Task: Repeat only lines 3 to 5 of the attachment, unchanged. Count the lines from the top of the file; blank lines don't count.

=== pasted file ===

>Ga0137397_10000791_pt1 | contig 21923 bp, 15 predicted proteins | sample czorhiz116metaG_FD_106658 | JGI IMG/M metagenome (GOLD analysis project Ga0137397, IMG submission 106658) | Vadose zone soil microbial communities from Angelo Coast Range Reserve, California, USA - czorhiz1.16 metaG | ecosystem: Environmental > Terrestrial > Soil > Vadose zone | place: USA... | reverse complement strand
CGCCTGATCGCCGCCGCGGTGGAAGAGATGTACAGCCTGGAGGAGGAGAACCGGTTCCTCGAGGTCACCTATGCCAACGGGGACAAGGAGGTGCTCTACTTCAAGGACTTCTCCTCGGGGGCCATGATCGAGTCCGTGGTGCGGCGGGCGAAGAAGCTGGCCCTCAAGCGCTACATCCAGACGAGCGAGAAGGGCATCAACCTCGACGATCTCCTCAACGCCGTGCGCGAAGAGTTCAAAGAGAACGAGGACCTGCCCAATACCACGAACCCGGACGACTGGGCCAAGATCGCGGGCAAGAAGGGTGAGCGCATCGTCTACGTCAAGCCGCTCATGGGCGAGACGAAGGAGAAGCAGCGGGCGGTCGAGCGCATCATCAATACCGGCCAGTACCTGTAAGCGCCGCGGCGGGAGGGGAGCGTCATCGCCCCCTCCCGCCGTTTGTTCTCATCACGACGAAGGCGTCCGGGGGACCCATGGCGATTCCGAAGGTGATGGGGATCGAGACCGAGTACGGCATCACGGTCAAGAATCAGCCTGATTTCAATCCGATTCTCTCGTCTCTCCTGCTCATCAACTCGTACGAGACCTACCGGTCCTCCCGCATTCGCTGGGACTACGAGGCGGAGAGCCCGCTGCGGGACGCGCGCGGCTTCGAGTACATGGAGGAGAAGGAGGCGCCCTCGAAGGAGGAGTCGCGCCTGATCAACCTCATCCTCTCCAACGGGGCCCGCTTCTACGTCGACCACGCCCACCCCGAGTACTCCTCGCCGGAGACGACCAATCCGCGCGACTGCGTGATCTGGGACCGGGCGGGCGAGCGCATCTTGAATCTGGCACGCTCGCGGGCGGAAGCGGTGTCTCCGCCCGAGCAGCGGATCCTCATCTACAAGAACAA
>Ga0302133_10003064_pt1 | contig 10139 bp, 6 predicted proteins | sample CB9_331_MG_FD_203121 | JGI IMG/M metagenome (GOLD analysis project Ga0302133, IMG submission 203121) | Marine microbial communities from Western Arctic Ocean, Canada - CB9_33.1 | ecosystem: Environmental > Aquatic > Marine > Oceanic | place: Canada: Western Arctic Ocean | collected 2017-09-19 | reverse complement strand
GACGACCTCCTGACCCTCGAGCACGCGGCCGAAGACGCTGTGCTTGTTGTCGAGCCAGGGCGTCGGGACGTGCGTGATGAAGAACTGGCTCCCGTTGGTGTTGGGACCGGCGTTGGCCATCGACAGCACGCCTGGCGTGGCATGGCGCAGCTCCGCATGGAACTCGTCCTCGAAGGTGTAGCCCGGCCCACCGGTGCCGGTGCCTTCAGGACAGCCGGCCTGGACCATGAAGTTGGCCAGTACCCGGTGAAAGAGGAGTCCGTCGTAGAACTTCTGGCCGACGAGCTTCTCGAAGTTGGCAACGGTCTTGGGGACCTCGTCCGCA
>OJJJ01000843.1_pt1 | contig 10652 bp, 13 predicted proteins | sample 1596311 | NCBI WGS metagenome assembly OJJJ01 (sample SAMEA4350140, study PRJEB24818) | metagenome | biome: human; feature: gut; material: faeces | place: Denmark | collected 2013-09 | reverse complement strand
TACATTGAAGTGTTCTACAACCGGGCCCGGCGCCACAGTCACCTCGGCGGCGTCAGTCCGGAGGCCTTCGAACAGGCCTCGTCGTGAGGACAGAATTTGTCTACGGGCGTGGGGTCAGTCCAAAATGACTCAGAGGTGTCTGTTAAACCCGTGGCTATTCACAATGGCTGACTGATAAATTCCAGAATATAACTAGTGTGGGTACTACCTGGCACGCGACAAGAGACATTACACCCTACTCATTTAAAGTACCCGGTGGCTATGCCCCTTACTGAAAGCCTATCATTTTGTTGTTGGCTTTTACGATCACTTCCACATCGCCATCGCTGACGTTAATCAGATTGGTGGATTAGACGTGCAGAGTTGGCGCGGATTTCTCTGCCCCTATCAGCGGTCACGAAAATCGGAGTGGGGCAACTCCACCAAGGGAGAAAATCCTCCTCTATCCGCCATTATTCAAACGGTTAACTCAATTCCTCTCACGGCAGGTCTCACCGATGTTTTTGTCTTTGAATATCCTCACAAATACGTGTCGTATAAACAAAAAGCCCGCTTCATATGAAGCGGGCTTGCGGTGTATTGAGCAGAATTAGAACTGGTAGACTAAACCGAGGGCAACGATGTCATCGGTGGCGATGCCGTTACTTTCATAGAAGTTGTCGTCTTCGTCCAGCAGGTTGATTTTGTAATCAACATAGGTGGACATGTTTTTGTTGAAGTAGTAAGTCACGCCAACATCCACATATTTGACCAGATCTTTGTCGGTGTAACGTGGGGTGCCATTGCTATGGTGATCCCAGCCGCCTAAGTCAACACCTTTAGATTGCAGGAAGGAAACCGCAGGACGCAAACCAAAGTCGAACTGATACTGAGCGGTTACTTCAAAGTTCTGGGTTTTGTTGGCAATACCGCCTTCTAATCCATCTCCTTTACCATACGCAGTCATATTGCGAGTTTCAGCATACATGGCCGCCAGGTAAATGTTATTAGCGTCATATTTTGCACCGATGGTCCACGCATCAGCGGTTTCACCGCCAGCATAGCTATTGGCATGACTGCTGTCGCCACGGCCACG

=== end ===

>Ga0302133_10003064_pt1 | contig 10139 bp, 6 predicted proteins | sample CB9_331_MG_FD_203121 | JGI IMG/M metagenome (GOLD analysis project Ga0302133, IMG submission 203121) | Marine microbial communities from Western Arctic Ocean, Canada - CB9_33.1 | ecosystem: Environmental > Aquatic > Marine > Oceanic | place: Canada: Western Arctic Ocean | collected 2017-09-19 | reverse complement strand
GACGACCTCCTGACCCTCGAGCACGCGGCCGAAGACGCTGTGCTTGTTGTCGAGCCAGGGCGTCGGGACGTGCGTGATGAAGAACTGGCTCCCGTTGGTGTTGGGACCGGCGTTGGCCATCGACAGCACGCCTGGCGTGGCATGGCGCAGCTCCGCATGGAACTCGTCCTCGAAGGTGTAGCCCGGCCCACCGGTGCCGGTGCCTTCAGGACAGCCGGCCTGGACCATGAAGTTGGCCAGTACCCGGTGAAAGAGGAGTCCGTCGTAGAACTTCTGGCCGACGAGCTTCTCGAAGTTGGCAACGGTCTTGGGGACCTCGTCCGCA
>OJJJ01000843.1_pt1 | contig 10652 bp, 13 predicted proteins | sample 1596311 | NCBI WGS metagenome assembly OJJJ01 (sample SAMEA4350140, study PRJEB24818) | metagenome | biome: human; feature: gut; material: faeces | place: Denmark | collected 2013-09 | reverse complement strand